Although a Michelin star inexplicably continues to elude Adam Reid, he and his team must take some considerable satisfaction that the Good Food Guide ranks the restaurant as 13th in its Top 50 places across the whole country. We’ve eaten at a number of other places on that list and wouldn’t argue with the rating for one minute. It really is that good. There’s much to like about the restaurant. An iconic room in an iconic Manchester building. A style of service that, whilst entirely “proper”, maintains a level of warmth – I like the idea that its chefs who bring you the various dishes and explain them, including on a couple of occasions, Reid himself. It was also impressive that the young woman attending to other matters with our table was only working her first day and did not have a “fine dining” background – you’d never have known. And the sommelier was excellent – there’s an excellent choice of bottles for the wine flight and these were all explained fully. And so to the food which is by way of tasting menu – small, medium or large. That’ll be large, of course, which runs to nine courses.
First up was a little cup of winter vegetable broth. Delicious but overly salty. Salt was also an issue on the next course – a single bite (assuming you’ve a big enough gob) of a squid ink cracker topped with whipped cods roe. By now, we were starting to worry the heavy hand with the salt was going to affect the rest of the meal but, no, it must have been entirely deliberate as everything subsequent was pretty much perfect seasoning.
Next was a bowl of finely diced squid, potato and mushroom dressed in a sauce that merely hinted at a curry flavour. A bit of crunch came from a topping of crisped breadcrumbs. We thought this was really good.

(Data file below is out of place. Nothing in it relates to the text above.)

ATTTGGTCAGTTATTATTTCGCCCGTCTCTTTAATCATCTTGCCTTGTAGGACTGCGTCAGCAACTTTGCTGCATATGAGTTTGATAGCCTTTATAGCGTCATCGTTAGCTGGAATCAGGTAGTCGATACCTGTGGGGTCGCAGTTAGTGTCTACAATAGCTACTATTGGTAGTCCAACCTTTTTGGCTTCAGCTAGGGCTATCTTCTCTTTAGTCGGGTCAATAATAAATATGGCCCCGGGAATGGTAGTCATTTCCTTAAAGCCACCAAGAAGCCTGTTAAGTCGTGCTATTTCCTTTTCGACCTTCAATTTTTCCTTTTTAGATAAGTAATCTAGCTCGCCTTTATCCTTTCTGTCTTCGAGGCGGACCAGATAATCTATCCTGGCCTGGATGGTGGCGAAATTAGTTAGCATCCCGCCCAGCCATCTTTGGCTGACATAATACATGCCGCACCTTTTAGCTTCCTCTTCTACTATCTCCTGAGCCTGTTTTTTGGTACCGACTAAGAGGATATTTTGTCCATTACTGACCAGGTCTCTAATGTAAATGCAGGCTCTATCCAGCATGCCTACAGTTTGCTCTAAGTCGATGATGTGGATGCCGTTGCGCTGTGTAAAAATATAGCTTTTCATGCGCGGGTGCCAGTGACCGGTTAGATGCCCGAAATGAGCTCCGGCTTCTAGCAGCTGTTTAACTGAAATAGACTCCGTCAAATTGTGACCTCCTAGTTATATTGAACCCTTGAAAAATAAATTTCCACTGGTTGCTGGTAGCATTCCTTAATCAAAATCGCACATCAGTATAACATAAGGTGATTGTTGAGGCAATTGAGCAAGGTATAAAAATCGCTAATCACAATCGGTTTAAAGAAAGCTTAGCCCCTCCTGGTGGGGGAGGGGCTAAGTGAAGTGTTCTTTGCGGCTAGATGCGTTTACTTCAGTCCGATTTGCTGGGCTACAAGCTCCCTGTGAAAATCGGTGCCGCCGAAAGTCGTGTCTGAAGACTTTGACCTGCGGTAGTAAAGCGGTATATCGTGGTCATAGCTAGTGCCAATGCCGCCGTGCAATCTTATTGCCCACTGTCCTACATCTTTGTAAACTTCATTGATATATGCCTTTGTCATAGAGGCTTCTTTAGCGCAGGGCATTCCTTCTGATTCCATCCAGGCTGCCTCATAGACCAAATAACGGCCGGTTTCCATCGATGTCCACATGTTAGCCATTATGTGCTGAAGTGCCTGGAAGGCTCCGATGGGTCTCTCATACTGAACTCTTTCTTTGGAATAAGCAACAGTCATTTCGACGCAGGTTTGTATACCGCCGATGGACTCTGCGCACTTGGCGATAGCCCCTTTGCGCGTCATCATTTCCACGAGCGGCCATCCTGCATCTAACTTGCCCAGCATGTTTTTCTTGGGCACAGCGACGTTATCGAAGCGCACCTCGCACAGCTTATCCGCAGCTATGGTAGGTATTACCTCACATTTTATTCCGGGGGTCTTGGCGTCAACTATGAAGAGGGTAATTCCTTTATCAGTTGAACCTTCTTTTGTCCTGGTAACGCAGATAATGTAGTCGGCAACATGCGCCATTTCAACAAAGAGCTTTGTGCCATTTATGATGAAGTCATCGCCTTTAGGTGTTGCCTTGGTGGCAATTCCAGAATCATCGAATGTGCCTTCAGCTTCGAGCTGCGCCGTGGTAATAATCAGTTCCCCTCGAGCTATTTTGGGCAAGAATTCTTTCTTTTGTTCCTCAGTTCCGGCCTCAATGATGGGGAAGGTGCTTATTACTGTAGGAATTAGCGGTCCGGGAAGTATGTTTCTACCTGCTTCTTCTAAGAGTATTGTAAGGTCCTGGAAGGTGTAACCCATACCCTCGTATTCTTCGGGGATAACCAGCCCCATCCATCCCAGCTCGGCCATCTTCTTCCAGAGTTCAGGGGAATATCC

I had their take on tater ‘ash on our last visit. It’s another fine dice affair – raw steak, carrot, onion and potato – taking all the elements of this Cheshire and Lancashire dish but turning it into refined food in a light mushroom sauce. It’s accompanied by a slice of beer bread which was delicious. My partner has an aversion to raw meat so for hers, pearl barley replaced the meat. Both versions were entirely successful.
A fish course featured nothing more than a perfectly cooked piece of halibut. This was farmed fish from Gigha – a small island between the Scottish mainland and the island of Islay, where they also lightly smoke it. It’s dressed with a seaweed butter sauce, that has “pings” of acidity from tiny capers. It’s an inspired piece of cooking and, I think, my favourite dish of the evening.
For the “main course”, there’s thin slices of rare duck breast. They sit on a mix of long cooked duck leg, lentils and beetroot. There’s an interesting sweetness in there, that I forgot to ask what from, that balances the earthiness of the lentils and beet. And there’s crunch from pumpkin (?) seeds. Another really well conceived and well executed plate of food.
Until it arrived in front of us, we didn’t know what Baron Bigod might be. Turns out it’s a Brie type cheese, made in Sussex from the farms own raw milk. It’s served in perfect condition – just short of runny - and is paired with prunes marinated in Armagnac, a scattering of candied walnuts and a light as a feather walnut crisp. You may never eat a better put together cheese course.
We’d had the first dessert last time but it was no hardship to have a repeat. “Easy peeler” looks like a tangerine but everything is edible – a chocolate leaf and stem, a crisp sugary coating and, inside, a white chocolate cream. White chocolate can be a bit sickly but, here, it’s tempered with a heavy citrus hit from sea buckthorn – the sort of flavour you would easily get if you were eating a real tangerine.
The final offering was bang on for seasonality. In the bottom of the bowl, there’s an outstanding custard. That’s topped with a very thin biscuit on which are perched a couple of chunks of new seasons forced rhubarb – cooked through but still fashionably crisp. And, topping that , a rhubarb sorbet. Just fab.
We finished with good coffee and really good chocolate truffles.
I know it’s only February and this was only our seventh meal out of the year, but I have a feeling it’s going to be one of the best we eat (in spite of those other places we’ll go which have their Michelin stars).